OGDEN, Utah (AP) — It took a Utah jury just two hours to find a man guilty of killing a teenage baby sitter and dumping her body in the woods after prosecutors say he gave her a lethal dose of drugs during a night of sex that also included the man's wife.
Eric Millerberg, 38, faces up to life in prison after being convicted Friday of child abuse homicide, unlawful sexual contact with a minor, obstruction of justice and desecration of a dead body in the 2011 death of 16-year-old Alexis Rasmussen.
Sentencing was set for March 18.
During a three-day trial, prosecutors brought detectives, medical examiners, prisoners and Millerberg's wife, Dea Millerberg, to the stand to show that he recklessly injected Rasmussen with lethal doses of heroin and methamphetamine.
Prosecutors told jurors that Eric Millerberg and his wife then dumped Rasmussen's body in the woods of northern Utah and lied to police as the girl's mother desperately searched for her for more than a month.
Dea Millerberg, 40, is awaiting her own trial in April on charges of desecration of a body. She testified against her husband.
Family and friends of Rasmussen cried when the verdict was read. It was emotional for family and friends that dearly miss Rasmussen and have been waiting more than two years for this day, said Scott Rudd, the victim's uncle.
"We are extremely thrilled about it. It helps with a little closure," Rudd said. "But the fact of the matter is we still don't have Lexi."
Weber County Attorney Dee Smith said the case hit home not only with Rasmussen's family and friends, but police officers and prosecutors who worked the case since she went missing. The teenager was missing for 38 days until her body was found.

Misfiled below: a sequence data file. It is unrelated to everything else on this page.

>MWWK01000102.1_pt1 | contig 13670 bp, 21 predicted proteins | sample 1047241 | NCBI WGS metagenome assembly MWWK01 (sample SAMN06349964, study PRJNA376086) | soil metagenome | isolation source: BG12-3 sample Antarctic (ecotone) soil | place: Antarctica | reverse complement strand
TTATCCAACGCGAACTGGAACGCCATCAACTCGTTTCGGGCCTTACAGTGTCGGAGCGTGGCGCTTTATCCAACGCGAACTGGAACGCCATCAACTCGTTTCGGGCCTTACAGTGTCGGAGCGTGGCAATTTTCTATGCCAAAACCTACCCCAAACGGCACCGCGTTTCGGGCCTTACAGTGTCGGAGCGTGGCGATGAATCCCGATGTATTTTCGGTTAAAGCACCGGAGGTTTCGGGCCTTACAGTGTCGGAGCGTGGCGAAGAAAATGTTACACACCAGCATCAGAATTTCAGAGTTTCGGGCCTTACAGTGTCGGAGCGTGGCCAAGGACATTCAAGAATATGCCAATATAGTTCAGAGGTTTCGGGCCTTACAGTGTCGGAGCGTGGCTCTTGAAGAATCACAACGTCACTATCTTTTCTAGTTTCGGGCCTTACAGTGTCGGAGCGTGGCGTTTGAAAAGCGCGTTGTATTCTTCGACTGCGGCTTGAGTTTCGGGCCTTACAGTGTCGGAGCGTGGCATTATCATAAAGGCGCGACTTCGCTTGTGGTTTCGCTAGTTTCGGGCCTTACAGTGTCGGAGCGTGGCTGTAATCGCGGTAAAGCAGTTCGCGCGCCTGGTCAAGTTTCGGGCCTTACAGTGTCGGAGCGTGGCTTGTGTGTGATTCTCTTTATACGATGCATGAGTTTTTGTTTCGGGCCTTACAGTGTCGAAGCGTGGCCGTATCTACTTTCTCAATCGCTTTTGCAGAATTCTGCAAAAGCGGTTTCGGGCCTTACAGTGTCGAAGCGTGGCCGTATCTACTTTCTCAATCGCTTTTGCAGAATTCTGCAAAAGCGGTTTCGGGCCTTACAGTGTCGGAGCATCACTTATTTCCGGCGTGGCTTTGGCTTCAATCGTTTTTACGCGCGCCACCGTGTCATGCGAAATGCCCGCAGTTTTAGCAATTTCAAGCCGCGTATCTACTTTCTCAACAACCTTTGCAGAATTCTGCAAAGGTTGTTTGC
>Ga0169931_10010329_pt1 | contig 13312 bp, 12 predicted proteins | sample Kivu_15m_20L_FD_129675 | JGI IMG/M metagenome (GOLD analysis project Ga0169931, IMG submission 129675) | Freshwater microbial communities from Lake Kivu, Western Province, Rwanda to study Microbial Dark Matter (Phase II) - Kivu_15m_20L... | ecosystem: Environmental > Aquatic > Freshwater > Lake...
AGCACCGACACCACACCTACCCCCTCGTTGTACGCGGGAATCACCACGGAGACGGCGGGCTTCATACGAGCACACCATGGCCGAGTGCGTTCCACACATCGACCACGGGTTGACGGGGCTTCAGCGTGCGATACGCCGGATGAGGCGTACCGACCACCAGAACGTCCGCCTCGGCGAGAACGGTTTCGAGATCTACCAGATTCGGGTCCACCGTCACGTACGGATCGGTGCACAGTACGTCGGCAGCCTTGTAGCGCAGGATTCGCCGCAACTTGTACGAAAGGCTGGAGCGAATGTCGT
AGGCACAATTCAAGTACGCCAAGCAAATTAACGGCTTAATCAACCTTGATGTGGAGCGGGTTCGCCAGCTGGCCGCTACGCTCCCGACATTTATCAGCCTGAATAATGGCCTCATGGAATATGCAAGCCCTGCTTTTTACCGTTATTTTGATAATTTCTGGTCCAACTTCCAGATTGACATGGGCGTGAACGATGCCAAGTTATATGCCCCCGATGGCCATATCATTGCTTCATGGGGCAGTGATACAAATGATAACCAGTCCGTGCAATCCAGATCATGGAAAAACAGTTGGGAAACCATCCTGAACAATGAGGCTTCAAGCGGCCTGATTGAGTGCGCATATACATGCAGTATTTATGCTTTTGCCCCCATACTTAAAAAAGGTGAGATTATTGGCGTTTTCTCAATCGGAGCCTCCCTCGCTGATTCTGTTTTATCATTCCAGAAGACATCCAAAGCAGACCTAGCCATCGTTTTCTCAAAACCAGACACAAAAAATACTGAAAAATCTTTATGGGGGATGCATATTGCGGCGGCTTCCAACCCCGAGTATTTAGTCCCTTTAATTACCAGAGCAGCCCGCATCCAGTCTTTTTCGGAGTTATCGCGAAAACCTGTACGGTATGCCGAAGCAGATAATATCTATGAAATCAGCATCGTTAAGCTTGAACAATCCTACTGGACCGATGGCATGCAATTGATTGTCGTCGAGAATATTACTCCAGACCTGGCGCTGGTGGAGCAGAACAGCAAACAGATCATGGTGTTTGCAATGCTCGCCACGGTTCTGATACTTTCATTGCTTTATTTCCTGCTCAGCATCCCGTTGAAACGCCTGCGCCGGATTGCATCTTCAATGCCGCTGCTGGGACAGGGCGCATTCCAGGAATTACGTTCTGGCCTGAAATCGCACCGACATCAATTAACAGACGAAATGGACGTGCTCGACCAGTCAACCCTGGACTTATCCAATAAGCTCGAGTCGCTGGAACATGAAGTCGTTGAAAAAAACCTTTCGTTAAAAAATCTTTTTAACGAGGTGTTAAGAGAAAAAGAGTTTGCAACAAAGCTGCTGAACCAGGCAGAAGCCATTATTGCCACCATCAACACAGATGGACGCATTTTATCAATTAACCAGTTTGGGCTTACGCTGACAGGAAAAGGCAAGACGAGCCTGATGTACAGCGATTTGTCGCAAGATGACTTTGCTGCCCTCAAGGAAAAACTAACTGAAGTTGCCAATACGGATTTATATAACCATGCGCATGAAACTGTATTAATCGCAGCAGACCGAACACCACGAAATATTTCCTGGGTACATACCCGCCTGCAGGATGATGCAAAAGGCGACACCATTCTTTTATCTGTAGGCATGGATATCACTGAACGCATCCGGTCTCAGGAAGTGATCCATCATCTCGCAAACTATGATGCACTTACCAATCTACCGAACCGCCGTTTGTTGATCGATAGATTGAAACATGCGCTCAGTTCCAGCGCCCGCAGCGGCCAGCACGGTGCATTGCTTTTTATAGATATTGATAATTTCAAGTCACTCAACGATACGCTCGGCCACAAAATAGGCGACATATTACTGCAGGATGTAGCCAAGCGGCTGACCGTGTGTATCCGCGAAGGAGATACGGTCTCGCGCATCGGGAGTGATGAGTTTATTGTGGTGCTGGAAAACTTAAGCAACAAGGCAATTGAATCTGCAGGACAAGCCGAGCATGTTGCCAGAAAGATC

The verdict showed the jury had little doubt about Eric Millerberg's guilt, Smith said.
"It's not going to change what happened, it's not going to bring her back," Smith said. "But it's important for the family to know the person responsible is being held accountable and will spend a significant time in prison."
Eric Millerberg's attorney, Randall Marshall, told reporters his client was disappointed. Marshall said he expected guilty verdicts on some charges, "but I was a little disappointed in some of it."
Smith had started his closing argument Friday by showing the jury a picture of a smiling Rasmussen holding her little sister about one year before her death. Then, he showed a picture of her dead body covered by a muddy piece of foam in the woods of northern Utah.
Smith said the Millerbergs dumped her there, "discarded like a piece of trash," and then lied to police for more than a month about her whereabouts.
Smith called Eric Millerberg's actions with Rasmussen deplorable, saying he had supplied her with drugs and had sex on previous occasions as well, later bragging to fellow prisoners that he partied with teenage girls. Smith reminded the jury that laws exist to protect teens who are prone to experimenting and making mistakes when they aren't with their parents.
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